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Roche to implement Google Apps for 90,000 employees

You are probably aware by now that Roche has made a deal to roll out Google Apps on a global basis. This was reported by many news organizations and bloggers. One that is quite interesting, however, is on ZDNet since it generated quite a bit of heated discussion.

The rationale for this important move has to do with interoperability issues, or lack thereof, between the two solutions used previously by Roche and Genentech. This is stated by Roche CIO, Alan Hippe, on Google's Official Enterprise blog.

Reactions to the announcement focused on three issues:

1. Data Security

2. Data Privacy

3. Usability

In particular, comments pointed out security flaws in Google Apps, the probability that Google would inappropriately mine the Roche data/documents for their own purposes, and that users would get a much weaker set of email and MS Office-like functions.

These concerns may be real but also show that the commentators do not know how Roche operates. First, nothing at Roche is done in haste or without due diligence. The type of questions raised by those reacting to a press release would have already been studied to death by Roche staff and made available to senior management including risk, QA, procurement and legal staff. The decision would not have been made without Google agreeing to a detailed set of system requirements and the contract no doubt contains an equally strong Service Level Agreement (SLA). There would also be strict controls on privacy and security including what Google could or could not do with the data. Indeed, it is likely that the only thing Google will be able to do with Roche data is to provide appropriate technical support. And yes, it is also likely that an agreement is in place to govern how data moves (or not) between borders.

Then there is the rollout. Although I have worked quite closely with Roche IT on application implementations in the past, I am not privy to the way Google Apps will be rolled out. What I can predict is that it won't be done on a one-shot basis. One probable scenario (given what Dr. Hippe has stated) is for the email and calendaring functions to be rolled out first and even that in a phased manner to the 140 countries where Roche operates. It will probably start with the USA and Switzerland, then the UK, followed by the rest of Europe. Other regions would follow with double-bite countries like Japan going last.

You can then expect word processing, presentation and spreadsheet functions to follow. However, I would be willing to bet that other collaboration features (e.g. blogging, social networking) may come out before or in parallel with the more traditional office functions.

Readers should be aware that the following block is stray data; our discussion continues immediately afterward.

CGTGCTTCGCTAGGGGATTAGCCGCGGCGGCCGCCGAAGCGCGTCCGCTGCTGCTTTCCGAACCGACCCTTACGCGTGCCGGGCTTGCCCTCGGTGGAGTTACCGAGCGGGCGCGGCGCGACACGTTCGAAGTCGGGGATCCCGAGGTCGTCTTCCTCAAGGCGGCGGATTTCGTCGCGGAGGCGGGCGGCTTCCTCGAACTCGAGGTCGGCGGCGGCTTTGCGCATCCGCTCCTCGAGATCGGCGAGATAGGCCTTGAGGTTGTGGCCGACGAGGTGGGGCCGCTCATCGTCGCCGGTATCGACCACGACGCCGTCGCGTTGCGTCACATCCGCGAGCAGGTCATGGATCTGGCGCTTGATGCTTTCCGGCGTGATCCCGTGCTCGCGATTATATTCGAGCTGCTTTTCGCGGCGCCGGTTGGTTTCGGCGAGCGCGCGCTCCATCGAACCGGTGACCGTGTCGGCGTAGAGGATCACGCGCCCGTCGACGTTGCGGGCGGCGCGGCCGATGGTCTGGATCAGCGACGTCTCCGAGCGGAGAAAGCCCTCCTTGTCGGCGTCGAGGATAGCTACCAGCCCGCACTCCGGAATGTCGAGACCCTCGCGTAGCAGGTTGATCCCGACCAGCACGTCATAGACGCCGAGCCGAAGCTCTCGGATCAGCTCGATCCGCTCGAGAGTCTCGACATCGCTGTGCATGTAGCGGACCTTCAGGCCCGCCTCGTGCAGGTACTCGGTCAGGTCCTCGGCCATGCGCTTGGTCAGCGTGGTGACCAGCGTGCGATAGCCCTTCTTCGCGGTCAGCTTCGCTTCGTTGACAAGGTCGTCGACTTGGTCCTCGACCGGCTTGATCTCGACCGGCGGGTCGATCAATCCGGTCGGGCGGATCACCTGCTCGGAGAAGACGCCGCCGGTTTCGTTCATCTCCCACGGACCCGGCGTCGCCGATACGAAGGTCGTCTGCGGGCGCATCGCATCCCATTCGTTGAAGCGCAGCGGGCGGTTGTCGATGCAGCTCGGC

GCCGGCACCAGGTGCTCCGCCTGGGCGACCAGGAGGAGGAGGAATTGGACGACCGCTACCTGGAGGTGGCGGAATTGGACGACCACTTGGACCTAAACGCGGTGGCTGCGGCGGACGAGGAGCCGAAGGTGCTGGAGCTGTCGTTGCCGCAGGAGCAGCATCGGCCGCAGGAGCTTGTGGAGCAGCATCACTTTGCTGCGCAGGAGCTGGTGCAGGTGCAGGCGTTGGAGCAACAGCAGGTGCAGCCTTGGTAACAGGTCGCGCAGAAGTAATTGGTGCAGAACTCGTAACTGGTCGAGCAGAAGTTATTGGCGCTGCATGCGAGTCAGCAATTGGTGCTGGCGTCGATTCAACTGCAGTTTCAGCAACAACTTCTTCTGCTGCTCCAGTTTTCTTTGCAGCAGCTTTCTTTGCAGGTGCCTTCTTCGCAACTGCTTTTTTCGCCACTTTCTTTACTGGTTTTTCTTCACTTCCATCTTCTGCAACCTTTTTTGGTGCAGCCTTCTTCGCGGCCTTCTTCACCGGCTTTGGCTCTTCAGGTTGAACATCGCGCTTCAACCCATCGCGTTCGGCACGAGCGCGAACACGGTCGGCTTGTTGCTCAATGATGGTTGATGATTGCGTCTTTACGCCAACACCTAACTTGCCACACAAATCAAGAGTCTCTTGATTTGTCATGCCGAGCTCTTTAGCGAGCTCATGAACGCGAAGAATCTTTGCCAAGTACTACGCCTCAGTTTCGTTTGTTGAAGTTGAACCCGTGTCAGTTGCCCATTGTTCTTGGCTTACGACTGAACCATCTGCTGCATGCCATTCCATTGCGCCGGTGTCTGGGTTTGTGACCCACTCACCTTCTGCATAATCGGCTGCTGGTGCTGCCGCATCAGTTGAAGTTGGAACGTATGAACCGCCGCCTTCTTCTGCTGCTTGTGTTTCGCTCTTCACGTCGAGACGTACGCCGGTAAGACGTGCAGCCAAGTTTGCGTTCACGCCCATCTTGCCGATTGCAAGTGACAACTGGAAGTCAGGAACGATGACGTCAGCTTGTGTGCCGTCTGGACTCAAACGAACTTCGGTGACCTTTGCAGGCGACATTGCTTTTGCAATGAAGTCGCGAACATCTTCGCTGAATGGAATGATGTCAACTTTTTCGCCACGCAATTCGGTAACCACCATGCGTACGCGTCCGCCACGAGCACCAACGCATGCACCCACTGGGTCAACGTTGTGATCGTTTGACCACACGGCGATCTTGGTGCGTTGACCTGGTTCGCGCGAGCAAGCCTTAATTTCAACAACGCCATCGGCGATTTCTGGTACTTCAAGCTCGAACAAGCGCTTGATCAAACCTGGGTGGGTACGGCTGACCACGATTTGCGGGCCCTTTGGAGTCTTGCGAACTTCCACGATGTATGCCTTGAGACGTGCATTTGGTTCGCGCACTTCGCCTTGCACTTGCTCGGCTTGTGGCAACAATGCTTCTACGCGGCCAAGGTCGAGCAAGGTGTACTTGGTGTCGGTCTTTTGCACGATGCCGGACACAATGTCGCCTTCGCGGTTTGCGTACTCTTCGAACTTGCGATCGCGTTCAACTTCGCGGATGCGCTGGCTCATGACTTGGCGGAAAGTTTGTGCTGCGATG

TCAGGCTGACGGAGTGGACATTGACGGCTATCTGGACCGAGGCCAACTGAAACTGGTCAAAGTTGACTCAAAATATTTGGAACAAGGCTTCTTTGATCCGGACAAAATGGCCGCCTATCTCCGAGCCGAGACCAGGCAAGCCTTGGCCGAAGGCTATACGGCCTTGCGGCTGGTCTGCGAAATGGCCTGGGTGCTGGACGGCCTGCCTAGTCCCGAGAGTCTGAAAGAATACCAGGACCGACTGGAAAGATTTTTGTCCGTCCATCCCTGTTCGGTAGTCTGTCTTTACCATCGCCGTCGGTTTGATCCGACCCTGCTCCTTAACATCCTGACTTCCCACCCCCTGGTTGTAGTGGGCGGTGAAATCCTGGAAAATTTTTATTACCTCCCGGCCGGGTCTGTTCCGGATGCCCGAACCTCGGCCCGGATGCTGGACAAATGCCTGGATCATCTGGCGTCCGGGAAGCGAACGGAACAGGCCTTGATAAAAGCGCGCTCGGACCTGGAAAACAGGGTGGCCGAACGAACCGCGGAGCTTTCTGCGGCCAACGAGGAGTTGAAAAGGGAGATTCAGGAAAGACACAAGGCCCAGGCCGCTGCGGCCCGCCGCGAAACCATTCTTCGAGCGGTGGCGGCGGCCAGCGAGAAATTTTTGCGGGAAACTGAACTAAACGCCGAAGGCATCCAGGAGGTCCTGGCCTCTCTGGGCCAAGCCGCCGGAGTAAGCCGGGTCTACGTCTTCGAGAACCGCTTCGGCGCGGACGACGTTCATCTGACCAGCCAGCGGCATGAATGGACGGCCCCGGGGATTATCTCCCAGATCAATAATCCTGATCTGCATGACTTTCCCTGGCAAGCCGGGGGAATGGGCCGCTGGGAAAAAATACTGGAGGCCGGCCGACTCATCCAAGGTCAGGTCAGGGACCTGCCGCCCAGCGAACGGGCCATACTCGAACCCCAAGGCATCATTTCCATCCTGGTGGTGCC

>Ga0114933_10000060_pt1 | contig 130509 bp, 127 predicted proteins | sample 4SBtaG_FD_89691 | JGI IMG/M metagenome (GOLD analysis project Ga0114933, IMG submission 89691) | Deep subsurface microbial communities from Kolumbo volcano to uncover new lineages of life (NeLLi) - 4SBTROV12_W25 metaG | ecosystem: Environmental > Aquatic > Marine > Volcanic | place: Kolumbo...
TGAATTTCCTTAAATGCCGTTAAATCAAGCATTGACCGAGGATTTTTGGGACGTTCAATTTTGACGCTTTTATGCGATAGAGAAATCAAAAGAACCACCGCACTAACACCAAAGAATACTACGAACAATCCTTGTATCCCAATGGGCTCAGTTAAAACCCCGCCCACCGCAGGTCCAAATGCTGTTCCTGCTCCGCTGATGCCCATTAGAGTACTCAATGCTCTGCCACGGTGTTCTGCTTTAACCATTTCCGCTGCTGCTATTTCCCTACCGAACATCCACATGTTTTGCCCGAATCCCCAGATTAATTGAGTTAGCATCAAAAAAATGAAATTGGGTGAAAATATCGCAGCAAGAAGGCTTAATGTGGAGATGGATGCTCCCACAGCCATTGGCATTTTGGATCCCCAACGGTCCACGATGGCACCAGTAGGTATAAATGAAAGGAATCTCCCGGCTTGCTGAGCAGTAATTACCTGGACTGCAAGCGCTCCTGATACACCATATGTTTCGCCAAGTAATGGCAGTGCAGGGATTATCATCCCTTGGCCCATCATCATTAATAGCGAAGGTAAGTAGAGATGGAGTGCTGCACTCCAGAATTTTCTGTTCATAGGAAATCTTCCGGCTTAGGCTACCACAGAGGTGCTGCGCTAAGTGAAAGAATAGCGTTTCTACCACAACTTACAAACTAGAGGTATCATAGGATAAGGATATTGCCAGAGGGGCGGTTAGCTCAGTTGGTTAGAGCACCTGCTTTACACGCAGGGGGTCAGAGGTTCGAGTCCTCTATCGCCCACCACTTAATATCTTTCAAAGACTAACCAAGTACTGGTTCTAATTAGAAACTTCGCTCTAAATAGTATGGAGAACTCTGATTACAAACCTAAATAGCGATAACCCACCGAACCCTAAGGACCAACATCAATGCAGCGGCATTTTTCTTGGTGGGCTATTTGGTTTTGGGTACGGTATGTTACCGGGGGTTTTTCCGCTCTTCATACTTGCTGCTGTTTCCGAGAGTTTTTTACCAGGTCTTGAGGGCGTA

Although Roche and Google maintained radio silence on the current systems, it does not take a genious to see that Microsoft is in jeopardy at Roche. Given that this industry tends to follow the leader, Microsoft may suffer the fate of Blackberry in the biopharma sector. You may be elated or deflated by the prospect.

IT Trends for 2012 by SAFE-BioPharma

The following was recently released by the SAFE-BioPharma Association. Although the IT trends they cite may be on the adoption curve, it is not clear how long the adoption will take. As with almost anything in our industry, don't expect it to happen overnight.


Fort Lee, NJ (January 19, 2012) -- Three trends will shape the life sciences in 2012, according to an analysis by SAFE-BioPharma Association. They are the expanded use of standards-based interoperable digital identities, cloud computing in clinical trials, and the use of electronic trial master files for clinical trial management.


Industry leaders are rapidly increasing use of these unique digital identities among employees, collaborators, and clinical investigators. Issued once every three years, they take the place of multiple on line identities and can be used to control access to information and physical facilities. They also provide the ability to apply legally-binding digital signatures to electronic documents. The benefit of interoperability is that the digital identity is recognized and accepted by US government agencies, by other companies [broken sentence]


As demonstrated in a study between the National Cancer Institute and company-based cancer researchers, significant time and cost savings are realized when trial-related documents are accessed from the cloud rather than delivered by courier or mail. Interoperable digital identities (NCI researchers using government provided digital credentials; company researchers using SAFE-BioPharma digital credentials) give researchers access to the cloud-based electronic documents as well as the capability to apply legally-binding digital signatures.


“Trial Master Files – the central record containing the files associated with clinical trials – are one of the last areas where clinical development records are primarily paper-based,” explains Mollie Shields-Uehling, president and CEO, SAFE-BioPharma Association, Multiple pilot studies scheduled to start in the next few months indicate that pharmaceutical companies are preparing to make the process electronic. Companies will use SAFE-BioPharma digital identities to manage access to documents and to provide participants with the ability to apply legally-binding digital signatures.

The global SAFE-BioPharma digital identity and digital signature standard is used throughout the biopharmaceutical and healthcare communities to meet specific security and confidentiality needs. It was created with participation from the US Food and Drug Administration and the European Medicines Agency. The standard and its ongoing development is managed by SAFE-BioPharma Association, a non-profit supported by its members. For more information visit